Columns > Published on March 18th, 2015

How To Get Lucky With Your Next Read

Photo Credit: Romano Carrattieri (Flickr)

One of the most heart crushing truths of all time is that you will never be able to read every single book. There are so many titles, stories, characters, and options! Where do you begin? What happens if you spend your life reading all the wrong books? Disaster!

But wait.

Instead of dwelling on the stress that comes from an overabundance of choices, celebrate the freedom that comes with them. This is your opportunity to curate your life's book list, a task just as fancy as it sounds. In my years of reading, I have come up with a five solid, dependable ways to get lucky with your next read.

1. Judge a book by its cover

Don't be afraid of coming off as shallow. Next time you hit up your local independent bookstore in search of your next great read, try going by looks alone. What cover styles excite you? Is one book trim size more appealing to you than another? As lame as it sounds, I have found that I am most attracted to simple covers. Think Miranda July's The First Bad Man: I like a plain, solid book jacket with the title and author printed in legible, but characterless, type. A great deal of the books on my bookshelf fall under this category. If a cover has too much going on, it turns me off. That's just my taste, though! Perhaps you really dig a loud, wild cover. I know a book's outward appearance doesn't always reflect the content inside, but you'd be surprised at how often it does.

Instead of dwelling on the stress that comes from an overabundance of choices, celebrate the freedom that comes with them.

2. Ask a trusted pal

You know the saying, "you are the company you keep?" If that's true, then your friends are probably reading things you'd also enjoy. Some of the best books I've read have been recommendations from the best people I know. Additionally, those who know you well will be able to push your literary tastes a little beyond your comfort zone and recommend titles that would not otherwise be on your radar. This is by far my favorite perk that comes with having bookish pals.

Bonus points if your friend also happens to be a bookseller. That's basically a guarantee that you'll be reading something worthwhile (thank you, bookseller friends!).

3. Read the first sentence

This method is especially helpful if you are having trouble narrowing down options for your next read. When in doubt, simply find out which book starts out the strongest by flipping to Chapter One. Don't feel bad about it. It has been argued that the only sentence more powerful than a novel's first is a novel's last, but I disagree. If the first sentence is dull, I'll never get to the last sentence. Take that!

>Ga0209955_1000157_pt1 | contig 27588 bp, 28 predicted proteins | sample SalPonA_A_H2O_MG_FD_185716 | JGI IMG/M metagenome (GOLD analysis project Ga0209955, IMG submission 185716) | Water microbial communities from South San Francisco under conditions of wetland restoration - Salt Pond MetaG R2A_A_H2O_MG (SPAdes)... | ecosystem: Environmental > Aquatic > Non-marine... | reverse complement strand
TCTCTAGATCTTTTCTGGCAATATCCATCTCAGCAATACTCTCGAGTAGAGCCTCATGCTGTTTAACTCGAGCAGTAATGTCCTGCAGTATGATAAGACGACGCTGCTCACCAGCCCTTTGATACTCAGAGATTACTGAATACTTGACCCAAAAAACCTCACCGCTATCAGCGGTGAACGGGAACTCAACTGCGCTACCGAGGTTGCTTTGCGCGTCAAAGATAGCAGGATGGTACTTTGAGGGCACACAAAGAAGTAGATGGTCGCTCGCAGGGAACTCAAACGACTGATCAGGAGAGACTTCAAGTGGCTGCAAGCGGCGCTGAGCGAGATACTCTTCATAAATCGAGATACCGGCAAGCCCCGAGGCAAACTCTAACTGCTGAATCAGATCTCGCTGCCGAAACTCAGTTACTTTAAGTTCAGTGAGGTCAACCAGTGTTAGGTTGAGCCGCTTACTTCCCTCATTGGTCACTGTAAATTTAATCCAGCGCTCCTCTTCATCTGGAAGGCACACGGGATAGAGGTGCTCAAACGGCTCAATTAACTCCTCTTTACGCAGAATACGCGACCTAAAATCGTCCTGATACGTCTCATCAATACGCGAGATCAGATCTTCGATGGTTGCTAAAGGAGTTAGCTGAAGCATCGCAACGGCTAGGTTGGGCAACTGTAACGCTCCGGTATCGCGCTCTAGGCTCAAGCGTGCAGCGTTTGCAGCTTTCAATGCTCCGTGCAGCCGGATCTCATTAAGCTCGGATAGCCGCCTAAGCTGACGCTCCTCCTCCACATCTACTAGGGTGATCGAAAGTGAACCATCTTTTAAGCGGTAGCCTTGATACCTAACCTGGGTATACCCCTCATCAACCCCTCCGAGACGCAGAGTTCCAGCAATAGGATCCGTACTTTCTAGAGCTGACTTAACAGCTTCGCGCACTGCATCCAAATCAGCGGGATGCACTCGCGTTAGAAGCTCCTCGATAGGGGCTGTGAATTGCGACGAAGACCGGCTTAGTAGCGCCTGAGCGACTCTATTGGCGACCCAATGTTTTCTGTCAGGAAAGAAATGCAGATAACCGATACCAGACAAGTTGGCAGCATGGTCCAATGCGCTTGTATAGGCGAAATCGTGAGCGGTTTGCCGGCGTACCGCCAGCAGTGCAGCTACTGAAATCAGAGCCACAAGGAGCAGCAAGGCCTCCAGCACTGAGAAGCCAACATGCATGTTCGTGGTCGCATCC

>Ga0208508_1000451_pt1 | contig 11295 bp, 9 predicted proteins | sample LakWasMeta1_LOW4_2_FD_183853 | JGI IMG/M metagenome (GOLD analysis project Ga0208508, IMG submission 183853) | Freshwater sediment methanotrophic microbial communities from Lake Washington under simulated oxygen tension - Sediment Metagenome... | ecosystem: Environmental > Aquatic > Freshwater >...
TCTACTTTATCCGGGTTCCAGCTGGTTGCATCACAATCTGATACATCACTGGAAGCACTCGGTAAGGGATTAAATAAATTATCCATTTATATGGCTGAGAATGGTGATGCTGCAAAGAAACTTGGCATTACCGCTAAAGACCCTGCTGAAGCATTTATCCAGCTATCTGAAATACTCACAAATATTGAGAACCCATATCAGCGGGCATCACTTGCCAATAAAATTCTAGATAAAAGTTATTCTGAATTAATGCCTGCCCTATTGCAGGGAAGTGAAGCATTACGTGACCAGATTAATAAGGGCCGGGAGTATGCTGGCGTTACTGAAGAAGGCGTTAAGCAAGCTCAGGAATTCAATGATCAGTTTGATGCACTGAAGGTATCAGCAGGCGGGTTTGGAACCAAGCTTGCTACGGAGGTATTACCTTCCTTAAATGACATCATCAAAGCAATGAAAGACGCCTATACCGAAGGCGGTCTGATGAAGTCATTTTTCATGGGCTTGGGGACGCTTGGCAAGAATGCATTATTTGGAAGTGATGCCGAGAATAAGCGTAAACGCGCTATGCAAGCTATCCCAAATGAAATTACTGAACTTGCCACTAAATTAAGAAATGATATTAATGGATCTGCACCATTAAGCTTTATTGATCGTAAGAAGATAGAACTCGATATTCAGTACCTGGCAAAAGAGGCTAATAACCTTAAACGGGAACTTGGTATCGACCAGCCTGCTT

4. Read the reviews

I think some readers are concerned about reading book reviews because they don't want anything spoiled. I get it. If all the important plot points are discussed in the review, what's the point of reading it? Well, if the book receives stellar reviews, it doesn't matter how much you know. It will most likely still be a compelling read. I also feel confident in assuming a credible Review of Books wouldn't give away any major twists or turns in a story. You're safe. Read up on your books before diving in. It's like a movie trailer — but better. More words, less explosions. 

5. Give up

Up until very recently (just months ago), I refused to stop reading a book until I reached the end, even if it was quickly apparent the book was not for me. I slogged through insufferable stories, keeping the book I was actually excited to read nearby, taunting me, pushing me to finish the bad one. I have always been stubborn, but with books I took it to a new level. I would scoff at people who suggested I quit. What if the good part was just a page away? I was obsessed with completing things. I was difficult.

I feel like a wiser reader now. I know what I like and I'm open to new things, but am also acutely aware of whether a reading experience is enriching and challenging me or simply wasting my time. Do yourself a favor: put down the tedious book and pick up the one you're truly eager to read. Another happiness shortcut brought to you by a book lover.

Do you feel in control of your reading experience now? I hope so! If you have any other advice for stressed readers, please share.

I'm off to pick up my copy of The Unbearable Lightness of Being, a book recommended to me by more than one trusted friend. The only thing unbearable about this book is how much joy it's bringing me!

I'll stop.

About the author

Christine J. Schmidt is a writer originally from New Jersey. After receiving her BFA in Dramatic Writing from SUNY Purchase, she worked at Seattle Repertory Theatre as their artistic literary intern. She recently left Brooklyn, where she was a bookseller and events host at WORD, to reside in Los Angeles. She has previously written for New York Theatre Review, and her plays have been read and produced at theaters in New Jersey, New York, Connecticut, Pennsylvania, Georgia, and Washington. Coffee is her favorite thing.

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